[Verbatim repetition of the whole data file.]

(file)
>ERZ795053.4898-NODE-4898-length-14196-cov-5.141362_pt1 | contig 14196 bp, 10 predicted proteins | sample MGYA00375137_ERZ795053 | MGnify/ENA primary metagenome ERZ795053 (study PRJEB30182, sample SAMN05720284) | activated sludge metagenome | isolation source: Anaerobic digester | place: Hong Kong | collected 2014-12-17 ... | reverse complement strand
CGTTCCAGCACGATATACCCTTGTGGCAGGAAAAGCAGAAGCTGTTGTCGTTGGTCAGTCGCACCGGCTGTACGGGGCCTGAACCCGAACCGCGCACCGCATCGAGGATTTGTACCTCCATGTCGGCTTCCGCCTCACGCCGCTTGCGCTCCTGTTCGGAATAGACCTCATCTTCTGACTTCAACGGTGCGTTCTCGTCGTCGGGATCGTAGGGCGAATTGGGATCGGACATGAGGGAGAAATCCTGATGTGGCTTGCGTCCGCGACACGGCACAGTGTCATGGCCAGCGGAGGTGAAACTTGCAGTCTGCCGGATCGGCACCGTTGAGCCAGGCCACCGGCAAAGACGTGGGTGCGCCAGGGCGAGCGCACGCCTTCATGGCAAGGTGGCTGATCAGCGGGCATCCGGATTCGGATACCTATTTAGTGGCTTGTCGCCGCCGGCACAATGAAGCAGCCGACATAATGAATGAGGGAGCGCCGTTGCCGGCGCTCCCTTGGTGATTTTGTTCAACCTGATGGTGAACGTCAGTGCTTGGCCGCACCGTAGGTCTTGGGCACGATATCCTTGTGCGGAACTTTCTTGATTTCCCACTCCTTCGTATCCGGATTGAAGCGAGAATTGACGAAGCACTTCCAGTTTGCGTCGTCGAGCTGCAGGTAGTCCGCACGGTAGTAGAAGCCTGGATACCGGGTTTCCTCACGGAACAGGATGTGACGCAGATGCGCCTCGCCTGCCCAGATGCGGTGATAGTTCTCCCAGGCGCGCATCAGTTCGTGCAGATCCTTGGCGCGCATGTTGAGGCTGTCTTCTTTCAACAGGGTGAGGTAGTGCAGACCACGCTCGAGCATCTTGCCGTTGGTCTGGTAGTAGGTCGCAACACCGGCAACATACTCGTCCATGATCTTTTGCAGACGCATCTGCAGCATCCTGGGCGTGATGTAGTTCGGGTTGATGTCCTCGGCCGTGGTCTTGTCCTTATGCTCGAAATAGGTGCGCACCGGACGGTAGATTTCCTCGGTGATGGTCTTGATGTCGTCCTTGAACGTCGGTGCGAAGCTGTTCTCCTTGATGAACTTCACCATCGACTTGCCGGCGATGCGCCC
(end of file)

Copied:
>ERZ795053.4898-NODE-4898-length-14196-cov-5.141362_pt1 | contig 14196 bp, 10 predicted proteins | sample MGYA00375137_ERZ795053 | MGnify/ENA primary metagenome ERZ795053 (study PRJEB30182, sample SAMN05720284) | activated sludge metagenome | isolation source: Anaerobic digester | place: Hong Kong | collected 2014-12-17 ... | reverse complement strand
CGTTCCAGCACGATATACCCTTGTGGCAGGAAAAGCAGAAGCTGTTGTCGTTGGTCAGTCGCACCGGCTGTACGGGGCCTGAACCCGAACCGCGCACCGCATCGAGGATTTGTACCTCCATGTCGGCTTCCGCCTCACGCCGCTTGCGCTCCTGTTCGGAATAGACCTCATCTTCTGACTTCAACGGTGCGTTCTCGTCGTCGGGATCGTAGGGCGAATTGGGATCGGACATGAGGGAGAAATCCTGATGTGGCTTGCGTCCGCGACACGGCACAGTGTCATGGCCAGCGGAGGTGAAACTTGCAGTCTGCCGGATCGGCACCGTTGAGCCAGGCCACCGGCAAAGACGTGGGTGCGCCAGGGCGAGCGCACGCCTTCATGGCAAGGTGGCTGATCAGCGGGCATCCGGATTCGGATACCTATTTAGTGGCTTGTCGCCGCCGGCACAATGAAGCAGCCGACATAATGAATGAGGGAGCGCCGTTGCCGGCGCTCCCTTGGTGATTTTGTTCAACCTGATGGTGAACGTCAGTGCTTGGCCGCACCGTAGGTCTTGGGCACGATATCCTTGTGCGGAACTTTCTTGATTTCCCACTCCTTCGTATCCGGATTGAAGCGAGAATTGACGAAGCACTTCCAGTTTGCGTCGTCGAGCTGCAGGTAGTCCGCACGGTAGTAGAAGCCTGGATACCGGGTTTCCTCACGGAACAGGATGTGACGCAGATGCGCCTCGCCTGCCCAGATGCGGTGATAGTTCTCCCAGGCGCGCATCAGTTCGTGCAGATCCTTGGCGCGCATGTTGAGGCTGTCTTCTTTCAACAGGGTGAGGTAGTGCAGACCACGCTCGAGCATCTTGCCGTTGGTCTGGTAGTAGGTCGCAACACCGGCAACATACTCGTCCATGATCTTTTGCAGACGCATCTGCAGCATCCTGGGCGTGATGTAGTTCGGGTTGATGTCCTCGGCCGTGGTCTTGTCCTTATGCTCGAAATAGGTGCGCACCGGACGGTAGATTTCCTCGGTGATGGTCTTGATGTCGTCCTTGAACGTCGGTGCGAAGCTGTTCTCCTTGATGAACTTCACCATCGACTTGCCGGCGATGCGCCC